On 21st street
He waits by the window to witness
a disaster. Counts time by the glitter
of a ring, broken glass or hair. The street
emerges—cleaner, glamorous—a rhythm of images
in metallic revolutions. The street, a bridegroom
pinning weight on one single woman thinking alas,
thinking escape. The center of a journey,
a bouleversement when all he wants to do
is sit all day and deliquesce, drop by drop.
He wonders at the octopus who can get
her own drink; at the monkey who entertains
the crowd; the boy or girl called Teddi who
reads backwards from a moving car.
Just for a moment he wants to be a hog
or hot air balloon, deft and droll. He stretches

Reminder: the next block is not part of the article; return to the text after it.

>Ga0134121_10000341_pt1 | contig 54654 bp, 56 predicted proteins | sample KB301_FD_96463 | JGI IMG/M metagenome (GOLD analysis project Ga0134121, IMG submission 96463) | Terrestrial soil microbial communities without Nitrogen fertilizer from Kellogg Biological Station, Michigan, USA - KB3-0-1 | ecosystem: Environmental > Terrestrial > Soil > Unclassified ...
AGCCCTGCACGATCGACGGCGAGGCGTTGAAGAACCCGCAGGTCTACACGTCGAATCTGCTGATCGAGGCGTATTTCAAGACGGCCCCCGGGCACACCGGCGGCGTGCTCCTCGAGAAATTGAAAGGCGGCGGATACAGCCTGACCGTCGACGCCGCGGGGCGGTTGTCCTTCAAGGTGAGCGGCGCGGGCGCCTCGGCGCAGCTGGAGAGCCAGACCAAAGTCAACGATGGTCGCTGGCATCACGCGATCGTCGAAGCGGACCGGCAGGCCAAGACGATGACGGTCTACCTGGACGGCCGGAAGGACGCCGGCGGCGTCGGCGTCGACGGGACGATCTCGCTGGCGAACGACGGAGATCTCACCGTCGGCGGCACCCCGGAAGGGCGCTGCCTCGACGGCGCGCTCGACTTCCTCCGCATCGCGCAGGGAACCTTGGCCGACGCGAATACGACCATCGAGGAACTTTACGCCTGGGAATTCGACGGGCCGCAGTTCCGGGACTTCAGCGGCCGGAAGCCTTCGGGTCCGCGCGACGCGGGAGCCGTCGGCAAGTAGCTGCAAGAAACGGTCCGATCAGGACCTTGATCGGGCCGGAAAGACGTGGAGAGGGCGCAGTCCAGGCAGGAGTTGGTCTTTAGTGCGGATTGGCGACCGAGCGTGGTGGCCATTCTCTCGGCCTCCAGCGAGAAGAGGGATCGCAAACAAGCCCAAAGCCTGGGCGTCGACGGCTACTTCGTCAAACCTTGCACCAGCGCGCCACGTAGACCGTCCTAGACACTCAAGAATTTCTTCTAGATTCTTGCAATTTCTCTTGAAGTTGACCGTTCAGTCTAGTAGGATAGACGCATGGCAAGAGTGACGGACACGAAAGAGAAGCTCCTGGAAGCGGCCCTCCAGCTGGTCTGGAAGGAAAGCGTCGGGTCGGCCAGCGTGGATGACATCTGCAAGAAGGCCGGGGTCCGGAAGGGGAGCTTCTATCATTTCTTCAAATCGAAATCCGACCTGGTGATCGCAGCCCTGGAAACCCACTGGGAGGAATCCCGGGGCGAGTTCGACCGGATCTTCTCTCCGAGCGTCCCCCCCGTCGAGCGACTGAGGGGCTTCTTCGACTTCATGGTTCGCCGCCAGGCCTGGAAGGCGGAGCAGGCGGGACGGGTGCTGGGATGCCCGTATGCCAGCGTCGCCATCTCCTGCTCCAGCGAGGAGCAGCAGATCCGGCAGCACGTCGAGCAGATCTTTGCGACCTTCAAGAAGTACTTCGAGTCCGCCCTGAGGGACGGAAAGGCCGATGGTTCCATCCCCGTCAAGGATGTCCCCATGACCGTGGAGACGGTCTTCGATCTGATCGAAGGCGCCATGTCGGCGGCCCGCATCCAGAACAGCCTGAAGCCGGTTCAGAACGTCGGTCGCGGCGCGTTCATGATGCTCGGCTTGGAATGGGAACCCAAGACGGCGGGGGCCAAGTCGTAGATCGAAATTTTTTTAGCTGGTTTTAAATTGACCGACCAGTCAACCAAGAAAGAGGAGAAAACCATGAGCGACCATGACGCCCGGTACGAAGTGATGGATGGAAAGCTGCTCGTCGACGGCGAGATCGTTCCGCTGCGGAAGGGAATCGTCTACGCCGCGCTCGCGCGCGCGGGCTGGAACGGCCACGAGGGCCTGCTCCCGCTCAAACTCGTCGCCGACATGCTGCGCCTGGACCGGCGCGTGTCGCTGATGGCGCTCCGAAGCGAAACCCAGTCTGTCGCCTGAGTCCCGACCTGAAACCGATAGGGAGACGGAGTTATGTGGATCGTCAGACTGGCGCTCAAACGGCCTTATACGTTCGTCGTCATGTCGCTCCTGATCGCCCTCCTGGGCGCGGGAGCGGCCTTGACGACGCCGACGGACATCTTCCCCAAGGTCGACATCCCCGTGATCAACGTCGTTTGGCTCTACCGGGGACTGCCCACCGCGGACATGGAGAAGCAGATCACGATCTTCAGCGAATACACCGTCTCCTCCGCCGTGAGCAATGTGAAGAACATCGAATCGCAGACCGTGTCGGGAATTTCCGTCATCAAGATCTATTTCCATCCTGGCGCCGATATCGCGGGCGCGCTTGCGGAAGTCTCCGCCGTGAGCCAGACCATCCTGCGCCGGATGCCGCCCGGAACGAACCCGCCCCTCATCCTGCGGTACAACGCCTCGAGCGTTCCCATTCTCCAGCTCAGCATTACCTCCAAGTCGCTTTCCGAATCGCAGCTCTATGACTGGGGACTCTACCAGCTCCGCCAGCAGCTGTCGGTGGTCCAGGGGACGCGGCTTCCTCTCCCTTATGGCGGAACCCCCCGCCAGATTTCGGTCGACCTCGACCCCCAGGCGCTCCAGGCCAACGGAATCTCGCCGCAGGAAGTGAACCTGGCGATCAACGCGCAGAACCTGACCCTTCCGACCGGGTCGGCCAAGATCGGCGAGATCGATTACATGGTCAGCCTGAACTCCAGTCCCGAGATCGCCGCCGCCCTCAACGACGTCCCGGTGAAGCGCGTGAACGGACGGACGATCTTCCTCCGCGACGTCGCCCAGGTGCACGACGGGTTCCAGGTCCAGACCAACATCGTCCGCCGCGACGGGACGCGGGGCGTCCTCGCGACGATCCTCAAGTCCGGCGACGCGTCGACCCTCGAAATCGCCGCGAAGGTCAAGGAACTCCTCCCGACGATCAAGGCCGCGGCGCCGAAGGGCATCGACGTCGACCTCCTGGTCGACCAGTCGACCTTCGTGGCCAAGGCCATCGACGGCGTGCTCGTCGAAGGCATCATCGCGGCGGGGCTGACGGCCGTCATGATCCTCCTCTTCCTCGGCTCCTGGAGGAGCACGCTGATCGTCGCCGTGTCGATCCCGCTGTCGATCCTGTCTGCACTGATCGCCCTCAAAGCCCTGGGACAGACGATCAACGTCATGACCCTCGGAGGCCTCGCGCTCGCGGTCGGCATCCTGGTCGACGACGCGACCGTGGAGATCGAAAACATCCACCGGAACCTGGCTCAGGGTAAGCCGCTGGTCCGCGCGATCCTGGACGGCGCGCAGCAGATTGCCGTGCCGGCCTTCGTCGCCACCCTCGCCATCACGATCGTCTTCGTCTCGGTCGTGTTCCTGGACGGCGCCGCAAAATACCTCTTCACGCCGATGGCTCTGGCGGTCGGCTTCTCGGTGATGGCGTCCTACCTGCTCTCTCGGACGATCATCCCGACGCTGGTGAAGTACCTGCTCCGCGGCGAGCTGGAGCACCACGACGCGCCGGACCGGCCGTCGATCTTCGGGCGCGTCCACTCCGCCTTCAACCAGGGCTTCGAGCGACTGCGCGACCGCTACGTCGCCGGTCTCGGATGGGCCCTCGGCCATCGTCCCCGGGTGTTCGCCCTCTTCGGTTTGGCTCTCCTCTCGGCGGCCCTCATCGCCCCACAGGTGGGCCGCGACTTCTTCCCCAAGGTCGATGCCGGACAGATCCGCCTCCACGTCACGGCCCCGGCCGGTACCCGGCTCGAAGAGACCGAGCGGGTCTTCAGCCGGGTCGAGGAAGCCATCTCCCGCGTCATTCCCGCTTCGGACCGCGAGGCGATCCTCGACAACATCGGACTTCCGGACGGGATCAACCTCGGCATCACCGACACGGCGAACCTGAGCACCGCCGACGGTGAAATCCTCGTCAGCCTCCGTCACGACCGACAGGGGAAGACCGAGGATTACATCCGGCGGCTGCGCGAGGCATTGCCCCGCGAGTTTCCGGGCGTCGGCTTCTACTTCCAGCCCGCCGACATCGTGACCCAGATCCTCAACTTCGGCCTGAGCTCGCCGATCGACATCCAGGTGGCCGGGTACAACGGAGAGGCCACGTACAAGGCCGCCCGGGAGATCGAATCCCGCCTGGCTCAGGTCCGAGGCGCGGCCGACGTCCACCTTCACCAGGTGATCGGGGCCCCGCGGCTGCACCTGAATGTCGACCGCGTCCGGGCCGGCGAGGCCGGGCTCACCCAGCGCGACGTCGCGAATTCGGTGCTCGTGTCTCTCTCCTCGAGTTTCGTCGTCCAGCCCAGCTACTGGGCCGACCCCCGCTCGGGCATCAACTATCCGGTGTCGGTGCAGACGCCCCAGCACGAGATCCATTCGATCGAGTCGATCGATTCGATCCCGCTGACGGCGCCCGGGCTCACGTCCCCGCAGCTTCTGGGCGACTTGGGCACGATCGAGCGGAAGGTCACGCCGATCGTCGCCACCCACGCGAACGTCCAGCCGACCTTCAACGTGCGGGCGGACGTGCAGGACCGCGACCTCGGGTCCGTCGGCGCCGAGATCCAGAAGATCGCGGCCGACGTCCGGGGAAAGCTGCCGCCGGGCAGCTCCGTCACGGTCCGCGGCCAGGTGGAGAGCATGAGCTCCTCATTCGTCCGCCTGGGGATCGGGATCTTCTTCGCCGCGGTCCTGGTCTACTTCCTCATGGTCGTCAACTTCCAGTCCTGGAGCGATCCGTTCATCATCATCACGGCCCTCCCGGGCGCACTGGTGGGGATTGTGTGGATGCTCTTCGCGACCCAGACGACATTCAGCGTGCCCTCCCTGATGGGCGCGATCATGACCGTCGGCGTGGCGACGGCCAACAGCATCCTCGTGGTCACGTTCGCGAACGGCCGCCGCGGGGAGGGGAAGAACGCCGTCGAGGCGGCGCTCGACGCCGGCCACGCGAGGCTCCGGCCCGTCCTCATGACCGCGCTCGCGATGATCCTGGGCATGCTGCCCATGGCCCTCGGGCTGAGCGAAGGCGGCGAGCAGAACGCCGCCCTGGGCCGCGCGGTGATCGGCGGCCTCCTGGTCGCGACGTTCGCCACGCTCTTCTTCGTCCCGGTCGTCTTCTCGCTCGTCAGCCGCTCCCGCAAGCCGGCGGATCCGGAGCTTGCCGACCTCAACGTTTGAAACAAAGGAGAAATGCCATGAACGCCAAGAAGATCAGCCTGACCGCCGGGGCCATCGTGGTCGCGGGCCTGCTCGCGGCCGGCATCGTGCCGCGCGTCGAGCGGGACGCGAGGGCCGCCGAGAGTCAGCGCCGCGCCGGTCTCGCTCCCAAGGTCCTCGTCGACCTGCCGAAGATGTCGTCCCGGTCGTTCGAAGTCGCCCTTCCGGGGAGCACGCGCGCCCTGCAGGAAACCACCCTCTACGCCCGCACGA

palms out, traces the lines with a pen. Writes into.
(From In The Absent Everyday. More poems here.)
Tsering was a year ahead of me at college. She wrote so well back then that it ought not to be a surprise to read her work now. But surprise and delight are key to all poetry, aren't they? Have to thank Ron Silliman for (re)discovering Tsering's poetry.
An excerpt from a longer prose piece here.)